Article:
A Blakean Radical: R.I.P. Niall McDevitt, poet  22 February 1967-29 September 2022
Friday, 14 June 2024 04:58

A Blakean Radical: R.I.P. Niall McDevitt, poet 22 February 1967-29 September 2022

Published in Poetry

Almost incomprehensibly, radical poet, psychogeographer, poetry historian, activist, visionary and devout Blakean, Niall McDevitt, passed away on Thursday 29 September 2022 at just 55 years of age.

I had the privilege to have met Niall on several occasions over the years, I always invited him to read at any book launches or readings I did in London, a city whose rich literary and artistic history he came to be an expert on and something of a psychical curator through his legendary literary walks. Niall was also an indefatigable campaigner for the preservation of literary sites, including the Rimbaud/Verlaine House at 8 Royal College Street, and the Bunhill Fields graves of Blake and Daniel Defoe.

A self-described flaneur, anarchist, and republican, Niall was unafraid of ruffling feathered nests and throwing down gauntlets before establishments of all kinds. His poetry was richly figurative, deeply polemical; it had Symbolist aspects, and often incorporated pidgin, portmanteaus (‘luxembourgeois’, one of my favourites) and linguistic experimentation reminiscent of such diverse poets as Arthur Rimbaud, DH Lawrence, T.S. Eliot, Ezra Pound, ee cummings, and Allen Ginsberg.

Niall managed in his poetry to merge the historical and contemporary in an almost mystical, shamanic alchemy. This mystical aspect was Niall's own particular Blakean spark, his having been a lifelong admirer, champion and, one might almost say, poet-apostle of Blake, grasping the immanence and sempiternal qualities of his timeless poetry.

There was something mediumistic about how Niall spoke and wrote about Blake, almost as if he actually, somehow, knew him personally, or at least on a spiritual plane. When I mentioned to him in an email of my move from Brighton to Bognor Regis in 2016, he wrote 'you'll be nearer to Blake now', referring to Blake’s Cottage in nearby Felpham. That was the setting of my penultimate encounter with Niall for his talk and reading during the 2018 Blakefest.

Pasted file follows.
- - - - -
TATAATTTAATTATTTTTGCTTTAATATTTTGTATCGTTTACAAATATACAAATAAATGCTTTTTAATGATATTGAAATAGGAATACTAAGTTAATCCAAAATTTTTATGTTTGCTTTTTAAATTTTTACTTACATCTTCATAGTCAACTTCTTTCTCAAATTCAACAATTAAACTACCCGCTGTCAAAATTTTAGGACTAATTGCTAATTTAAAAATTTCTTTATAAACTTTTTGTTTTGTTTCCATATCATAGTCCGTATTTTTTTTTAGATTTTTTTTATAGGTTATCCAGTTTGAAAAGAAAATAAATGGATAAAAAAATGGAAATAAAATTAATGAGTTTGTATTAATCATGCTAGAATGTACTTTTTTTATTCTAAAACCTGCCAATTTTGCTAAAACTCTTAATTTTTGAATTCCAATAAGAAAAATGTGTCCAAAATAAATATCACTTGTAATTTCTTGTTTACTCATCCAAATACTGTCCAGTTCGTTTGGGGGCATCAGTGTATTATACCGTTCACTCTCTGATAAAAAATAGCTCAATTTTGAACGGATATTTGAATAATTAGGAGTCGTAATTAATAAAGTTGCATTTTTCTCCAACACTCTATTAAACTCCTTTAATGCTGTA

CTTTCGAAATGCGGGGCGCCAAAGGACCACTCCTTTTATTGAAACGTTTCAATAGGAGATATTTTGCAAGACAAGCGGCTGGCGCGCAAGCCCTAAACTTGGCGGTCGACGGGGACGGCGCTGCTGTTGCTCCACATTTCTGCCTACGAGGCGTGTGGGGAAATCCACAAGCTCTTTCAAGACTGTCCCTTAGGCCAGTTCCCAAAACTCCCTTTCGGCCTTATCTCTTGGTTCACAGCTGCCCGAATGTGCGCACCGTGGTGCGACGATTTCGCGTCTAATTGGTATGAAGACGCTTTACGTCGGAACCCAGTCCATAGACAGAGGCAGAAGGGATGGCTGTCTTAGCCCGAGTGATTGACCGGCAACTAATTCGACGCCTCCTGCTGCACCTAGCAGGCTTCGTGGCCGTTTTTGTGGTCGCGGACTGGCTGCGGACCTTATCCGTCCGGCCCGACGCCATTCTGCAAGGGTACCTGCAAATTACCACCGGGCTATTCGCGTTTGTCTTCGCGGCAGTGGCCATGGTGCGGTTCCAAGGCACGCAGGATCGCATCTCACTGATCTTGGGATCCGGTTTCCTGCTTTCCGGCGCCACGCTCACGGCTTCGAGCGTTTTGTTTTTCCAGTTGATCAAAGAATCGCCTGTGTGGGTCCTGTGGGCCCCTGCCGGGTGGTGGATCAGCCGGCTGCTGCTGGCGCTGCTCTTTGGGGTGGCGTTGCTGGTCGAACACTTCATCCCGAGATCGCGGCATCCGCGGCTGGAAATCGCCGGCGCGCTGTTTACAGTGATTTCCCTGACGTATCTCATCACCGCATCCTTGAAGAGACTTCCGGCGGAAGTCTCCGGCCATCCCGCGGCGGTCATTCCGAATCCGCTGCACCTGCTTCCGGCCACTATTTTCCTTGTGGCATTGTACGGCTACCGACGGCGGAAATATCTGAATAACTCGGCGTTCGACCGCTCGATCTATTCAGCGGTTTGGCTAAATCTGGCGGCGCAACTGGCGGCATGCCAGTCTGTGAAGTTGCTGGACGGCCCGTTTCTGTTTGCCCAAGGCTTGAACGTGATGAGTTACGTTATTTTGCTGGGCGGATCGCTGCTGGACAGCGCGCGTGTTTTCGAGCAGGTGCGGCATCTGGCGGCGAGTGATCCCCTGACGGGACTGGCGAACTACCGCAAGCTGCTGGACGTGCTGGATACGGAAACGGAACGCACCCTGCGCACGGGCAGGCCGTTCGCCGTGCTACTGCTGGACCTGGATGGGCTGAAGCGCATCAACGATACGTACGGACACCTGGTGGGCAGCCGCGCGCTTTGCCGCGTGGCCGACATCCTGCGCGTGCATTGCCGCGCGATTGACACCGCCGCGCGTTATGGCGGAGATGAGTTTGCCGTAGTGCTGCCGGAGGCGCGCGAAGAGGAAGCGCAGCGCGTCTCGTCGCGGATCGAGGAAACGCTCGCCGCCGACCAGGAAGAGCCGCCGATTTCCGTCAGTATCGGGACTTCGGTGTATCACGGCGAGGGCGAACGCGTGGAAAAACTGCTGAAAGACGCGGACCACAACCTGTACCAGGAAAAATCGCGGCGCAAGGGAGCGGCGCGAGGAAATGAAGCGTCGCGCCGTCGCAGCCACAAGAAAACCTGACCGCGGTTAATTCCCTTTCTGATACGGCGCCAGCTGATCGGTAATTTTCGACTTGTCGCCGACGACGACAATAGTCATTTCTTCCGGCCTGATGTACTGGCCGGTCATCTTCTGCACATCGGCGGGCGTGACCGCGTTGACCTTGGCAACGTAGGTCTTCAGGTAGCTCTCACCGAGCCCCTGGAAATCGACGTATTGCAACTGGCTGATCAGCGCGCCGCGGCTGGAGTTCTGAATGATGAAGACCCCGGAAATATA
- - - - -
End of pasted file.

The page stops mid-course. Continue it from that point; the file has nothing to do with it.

Where I felt a commonality was in our serendipitous dovetailing on themes such as the impecuniousness of poetic occupation and unemployment—his poems ‘Ode to the Dole’ and ‘George Orwell Is Following Me’ (which he performed to the accompaniment of his drum) were staples of his repertoire. Our approaches were very different, but our sentiments chimed. There were sometimes vocabular crossovers in our verses—terms like ‘thaumaturge’, ‘colportage’, ‘grimoire’, ‘tetragrammaton’, ‘euergetism'—almost like poetic telepathies.

Niall’s self-described ‘anti-Tory poetry collection’ and testament to the early austerity years, Porterloo (International Times, 2012), was a satirical masterwork, which I reviewed in detail in 2014 in a three-part monograph on The Recusant titled ‘Illusion & Austerity’. I made sure to include Niall in all three Caparison anti-austerity anthologies: Emergency Verse (2011), The Robin Hood Book (2012) and The Brown Envelope Book (2021). I recall, too, after wrapping up the launch of Emergency Verse at the National Poetry Library in early 2011, Niall spontaneously presenting me with a Blake print in recognition for having put the anthology together.

The last time I saw Niall was at Bognor Blakefest in 2019—it was fairly fleeting, as on most other occasions, an affectionate half-hug or light part on one another's shoulders, and polite exchange of words. A softly spoken Irishman, there was something unassuming about him when one spoke to him up close, which seemed in contrast to his always impressive performance persona.

Niall was a poet who really did live poetry, not only through his prolific readings and performances, but also through the posthumous poetries of those he most admired and championed: Blake, Swedenborg, Baudelaire, Rimbaud, Swinburne, W.B. Yeats, David Gascoyne, John Ashbery. Niall was also a champion of close poet-compatriots Heathcote Williams, Michael Horovitz, and Jeremy Reed.